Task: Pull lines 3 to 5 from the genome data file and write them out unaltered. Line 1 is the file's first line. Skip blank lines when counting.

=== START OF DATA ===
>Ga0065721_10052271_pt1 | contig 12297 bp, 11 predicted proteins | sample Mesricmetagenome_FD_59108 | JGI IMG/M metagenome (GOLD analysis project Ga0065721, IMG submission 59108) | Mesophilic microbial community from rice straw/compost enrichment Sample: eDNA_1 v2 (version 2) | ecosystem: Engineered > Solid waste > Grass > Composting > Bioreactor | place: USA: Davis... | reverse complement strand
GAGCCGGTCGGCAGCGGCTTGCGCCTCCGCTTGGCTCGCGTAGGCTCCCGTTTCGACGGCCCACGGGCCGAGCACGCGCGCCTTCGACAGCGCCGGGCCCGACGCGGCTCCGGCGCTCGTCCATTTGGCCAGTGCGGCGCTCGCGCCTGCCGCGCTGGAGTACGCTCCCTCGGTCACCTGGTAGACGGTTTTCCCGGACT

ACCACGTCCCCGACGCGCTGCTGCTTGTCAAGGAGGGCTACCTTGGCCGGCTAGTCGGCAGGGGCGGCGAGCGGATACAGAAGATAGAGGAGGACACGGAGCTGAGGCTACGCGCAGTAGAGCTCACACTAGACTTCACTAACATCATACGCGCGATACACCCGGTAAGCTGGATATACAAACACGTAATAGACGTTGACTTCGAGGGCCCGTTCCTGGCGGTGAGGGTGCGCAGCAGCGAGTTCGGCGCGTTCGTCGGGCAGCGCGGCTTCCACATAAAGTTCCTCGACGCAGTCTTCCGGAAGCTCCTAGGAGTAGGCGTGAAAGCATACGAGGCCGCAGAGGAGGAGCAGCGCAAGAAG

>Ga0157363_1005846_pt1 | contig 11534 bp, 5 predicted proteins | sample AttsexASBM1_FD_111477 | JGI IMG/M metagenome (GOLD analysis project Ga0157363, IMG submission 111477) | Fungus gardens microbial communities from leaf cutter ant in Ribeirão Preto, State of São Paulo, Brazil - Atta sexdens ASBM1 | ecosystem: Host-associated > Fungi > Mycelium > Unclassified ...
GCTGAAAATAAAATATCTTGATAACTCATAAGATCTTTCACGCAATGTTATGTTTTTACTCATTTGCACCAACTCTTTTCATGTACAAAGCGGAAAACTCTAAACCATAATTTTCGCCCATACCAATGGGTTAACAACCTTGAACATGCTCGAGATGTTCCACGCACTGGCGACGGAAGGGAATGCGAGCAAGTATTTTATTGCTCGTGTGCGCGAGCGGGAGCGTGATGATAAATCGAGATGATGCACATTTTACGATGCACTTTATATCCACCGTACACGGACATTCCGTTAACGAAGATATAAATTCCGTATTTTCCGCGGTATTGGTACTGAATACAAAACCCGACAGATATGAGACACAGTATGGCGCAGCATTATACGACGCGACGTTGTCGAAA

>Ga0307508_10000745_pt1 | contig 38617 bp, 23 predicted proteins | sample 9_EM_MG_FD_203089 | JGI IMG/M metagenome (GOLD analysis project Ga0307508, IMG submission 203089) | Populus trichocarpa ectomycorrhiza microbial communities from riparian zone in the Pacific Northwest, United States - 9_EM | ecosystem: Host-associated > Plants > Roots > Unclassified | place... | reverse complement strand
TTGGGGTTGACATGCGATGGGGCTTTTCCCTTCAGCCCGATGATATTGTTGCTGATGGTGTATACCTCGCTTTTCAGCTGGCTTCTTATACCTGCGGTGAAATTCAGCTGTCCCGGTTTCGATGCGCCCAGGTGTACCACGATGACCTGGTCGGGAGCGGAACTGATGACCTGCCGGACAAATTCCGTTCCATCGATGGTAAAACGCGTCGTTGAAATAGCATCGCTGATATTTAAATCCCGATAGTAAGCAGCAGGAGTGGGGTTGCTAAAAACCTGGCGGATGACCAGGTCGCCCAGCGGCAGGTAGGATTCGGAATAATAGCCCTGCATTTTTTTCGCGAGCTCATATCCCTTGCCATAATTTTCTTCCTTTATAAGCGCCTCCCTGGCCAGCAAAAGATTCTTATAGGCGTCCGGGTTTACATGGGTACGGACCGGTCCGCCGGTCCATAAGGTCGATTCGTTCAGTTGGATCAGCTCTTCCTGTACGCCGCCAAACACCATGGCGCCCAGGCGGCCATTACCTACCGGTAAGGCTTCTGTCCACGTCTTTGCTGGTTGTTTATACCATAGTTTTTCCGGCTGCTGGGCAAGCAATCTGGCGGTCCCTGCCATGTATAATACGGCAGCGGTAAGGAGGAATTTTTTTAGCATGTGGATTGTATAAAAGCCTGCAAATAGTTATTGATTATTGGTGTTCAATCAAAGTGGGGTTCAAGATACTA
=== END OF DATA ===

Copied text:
ACCACGTCCCCGACGCGCTGCTGCTTGTCAAGGAGGGCTACCTTGGCCGGCTAGTCGGCAGGGGCGGCGAGCGGATACAGAAGATAGAGGAGGACACGGAGCTGAGGCTACGCGCAGTAGAGCTCACACTAGACTTCACTAACATCATACGCGCGATACACCCGGTAAGCTGGATATACAAACACGTAATAGACGTTGACTTCGAGGGCCCGTTCCTGGCGGTGAGGGTGCGCAGCAGCGAGTTCGGCGCGTTCGTCGGGCAGCGCGGCTTCCACATAAAGTTCCTCGACGCAGTCTTCCGGAAGCTCCTAGGAGTAGGCGTGAAAGCATACGAGGCCGCAGAGGAGGAGCAGCGCAAGAAG

>Ga0157363_1005846_pt1 | contig 11534 bp, 5 predicted proteins | sample AttsexASBM1_FD_111477 | JGI IMG/M metagenome (GOLD analysis project Ga0157363, IMG submission 111477) | Fungus gardens microbial communities from leaf cutter ant in Ribeirão Preto, State of São Paulo, Brazil - Atta sexdens ASBM1 | ecosystem: Host-associated > Fungi > Mycelium > Unclassified ...
GCTGAAAATAAAATATCTTGATAACTCATAAGATCTTTCACGCAATGTTATGTTTTTACTCATTTGCACCAACTCTTTTCATGTACAAAGCGGAAAACTCTAAACCATAATTTTCGCCCATACCAATGGGTTAACAACCTTGAACATGCTCGAGATGTTCCACGCACTGGCGACGGAAGGGAATGCGAGCAAGTATTTTATTGCTCGTGTGCGCGAGCGGGAGCGTGATGATAAATCGAGATGATGCACATTTTACGATGCACTTTATATCCACCGTACACGGACATTCCGTTAACGAAGATATAAATTCCGTATTTTCCGCGGTATTGGTACTGAATACAAAACCCGACAGATATGAGACACAGTATGGCGCAGCATTATACGACGCGACGTTGTCGAAA